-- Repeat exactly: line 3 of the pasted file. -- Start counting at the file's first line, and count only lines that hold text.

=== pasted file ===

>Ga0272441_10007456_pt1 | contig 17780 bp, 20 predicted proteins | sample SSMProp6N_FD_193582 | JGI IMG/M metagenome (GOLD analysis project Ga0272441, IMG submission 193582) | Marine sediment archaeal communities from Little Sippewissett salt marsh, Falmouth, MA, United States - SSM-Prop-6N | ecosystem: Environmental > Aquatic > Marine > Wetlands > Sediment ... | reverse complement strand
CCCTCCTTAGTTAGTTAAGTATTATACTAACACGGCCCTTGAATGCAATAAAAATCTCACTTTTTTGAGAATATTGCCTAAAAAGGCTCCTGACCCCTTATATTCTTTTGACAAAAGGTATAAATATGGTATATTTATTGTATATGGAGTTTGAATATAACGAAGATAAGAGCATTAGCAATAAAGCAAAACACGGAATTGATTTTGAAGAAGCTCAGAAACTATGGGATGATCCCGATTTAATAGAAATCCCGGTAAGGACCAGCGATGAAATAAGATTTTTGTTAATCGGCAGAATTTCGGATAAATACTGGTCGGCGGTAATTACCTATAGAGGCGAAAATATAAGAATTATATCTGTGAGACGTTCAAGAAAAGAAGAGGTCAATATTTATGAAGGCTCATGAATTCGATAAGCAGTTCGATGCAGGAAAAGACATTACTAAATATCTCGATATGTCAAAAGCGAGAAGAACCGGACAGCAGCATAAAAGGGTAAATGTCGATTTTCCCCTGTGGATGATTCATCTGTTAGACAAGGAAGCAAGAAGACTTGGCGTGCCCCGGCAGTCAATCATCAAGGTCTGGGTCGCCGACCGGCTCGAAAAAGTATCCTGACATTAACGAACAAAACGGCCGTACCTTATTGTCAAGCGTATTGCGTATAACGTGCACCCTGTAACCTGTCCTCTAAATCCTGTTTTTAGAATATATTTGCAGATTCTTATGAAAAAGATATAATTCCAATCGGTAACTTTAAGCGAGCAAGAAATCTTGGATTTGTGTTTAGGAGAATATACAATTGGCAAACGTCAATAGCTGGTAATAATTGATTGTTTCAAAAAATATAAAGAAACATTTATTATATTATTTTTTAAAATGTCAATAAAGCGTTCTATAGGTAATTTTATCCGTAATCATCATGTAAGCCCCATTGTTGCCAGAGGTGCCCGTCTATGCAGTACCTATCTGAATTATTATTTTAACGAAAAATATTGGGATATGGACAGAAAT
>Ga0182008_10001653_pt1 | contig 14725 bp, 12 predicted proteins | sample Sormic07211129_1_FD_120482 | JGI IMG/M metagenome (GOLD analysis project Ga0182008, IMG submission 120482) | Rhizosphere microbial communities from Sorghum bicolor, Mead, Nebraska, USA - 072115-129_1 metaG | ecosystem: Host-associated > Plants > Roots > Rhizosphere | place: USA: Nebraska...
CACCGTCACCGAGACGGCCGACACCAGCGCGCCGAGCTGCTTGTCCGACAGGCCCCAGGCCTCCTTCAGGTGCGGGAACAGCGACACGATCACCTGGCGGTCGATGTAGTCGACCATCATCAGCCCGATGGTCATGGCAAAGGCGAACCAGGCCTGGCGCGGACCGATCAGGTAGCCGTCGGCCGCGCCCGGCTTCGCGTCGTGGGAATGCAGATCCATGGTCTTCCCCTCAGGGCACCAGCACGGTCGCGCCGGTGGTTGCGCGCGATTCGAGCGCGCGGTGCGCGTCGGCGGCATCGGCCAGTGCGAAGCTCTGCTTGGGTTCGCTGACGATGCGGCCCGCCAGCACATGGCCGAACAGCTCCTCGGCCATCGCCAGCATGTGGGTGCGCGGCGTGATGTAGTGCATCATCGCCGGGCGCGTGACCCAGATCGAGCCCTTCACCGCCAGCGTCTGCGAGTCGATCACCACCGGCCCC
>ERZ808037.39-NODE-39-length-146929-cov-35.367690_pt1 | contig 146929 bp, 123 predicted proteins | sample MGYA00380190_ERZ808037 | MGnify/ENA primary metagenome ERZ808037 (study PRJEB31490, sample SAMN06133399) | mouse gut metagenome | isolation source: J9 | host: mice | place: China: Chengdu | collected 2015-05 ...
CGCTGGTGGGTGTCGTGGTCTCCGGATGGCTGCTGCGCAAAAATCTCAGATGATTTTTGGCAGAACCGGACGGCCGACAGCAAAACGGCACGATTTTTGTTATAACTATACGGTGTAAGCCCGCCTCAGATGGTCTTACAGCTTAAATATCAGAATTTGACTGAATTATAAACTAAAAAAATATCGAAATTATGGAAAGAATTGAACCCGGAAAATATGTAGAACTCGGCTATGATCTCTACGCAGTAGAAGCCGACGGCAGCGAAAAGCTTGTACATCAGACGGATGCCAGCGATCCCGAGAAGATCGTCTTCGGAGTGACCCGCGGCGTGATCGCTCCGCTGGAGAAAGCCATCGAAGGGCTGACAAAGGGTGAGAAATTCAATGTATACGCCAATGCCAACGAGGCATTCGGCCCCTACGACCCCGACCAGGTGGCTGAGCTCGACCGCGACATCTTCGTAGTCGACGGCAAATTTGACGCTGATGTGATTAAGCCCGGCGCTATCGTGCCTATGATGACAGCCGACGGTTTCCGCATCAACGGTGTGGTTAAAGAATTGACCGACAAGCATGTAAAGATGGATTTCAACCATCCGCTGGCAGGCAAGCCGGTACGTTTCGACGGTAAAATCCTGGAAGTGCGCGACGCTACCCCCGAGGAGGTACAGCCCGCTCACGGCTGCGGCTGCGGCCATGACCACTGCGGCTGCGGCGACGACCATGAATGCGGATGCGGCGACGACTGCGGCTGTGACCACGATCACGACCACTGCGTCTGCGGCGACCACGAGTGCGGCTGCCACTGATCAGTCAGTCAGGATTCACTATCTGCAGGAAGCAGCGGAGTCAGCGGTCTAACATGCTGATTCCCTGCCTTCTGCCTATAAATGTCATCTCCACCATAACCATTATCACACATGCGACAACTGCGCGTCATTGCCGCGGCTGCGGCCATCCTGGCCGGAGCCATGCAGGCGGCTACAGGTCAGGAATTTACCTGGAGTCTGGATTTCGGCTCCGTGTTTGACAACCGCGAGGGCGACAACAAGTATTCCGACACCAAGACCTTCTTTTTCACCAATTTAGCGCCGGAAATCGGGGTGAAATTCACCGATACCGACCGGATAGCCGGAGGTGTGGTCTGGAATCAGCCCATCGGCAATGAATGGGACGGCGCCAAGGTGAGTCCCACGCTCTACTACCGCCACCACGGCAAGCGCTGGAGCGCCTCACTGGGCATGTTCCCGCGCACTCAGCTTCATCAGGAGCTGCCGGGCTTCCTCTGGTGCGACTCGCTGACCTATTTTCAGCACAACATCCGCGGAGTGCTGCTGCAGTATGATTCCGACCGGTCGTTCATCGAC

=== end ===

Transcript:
>Ga0182008_10001653_pt1 | contig 14725 bp, 12 predicted proteins | sample Sormic07211129_1_FD_120482 | JGI IMG/M metagenome (GOLD analysis project Ga0182008, IMG submission 120482) | Rhizosphere microbial communities from Sorghum bicolor, Mead, Nebraska, USA - 072115-129_1 metaG | ecosystem: Host-associated > Plants > Roots > Rhizosphere | place: USA: Nebraska...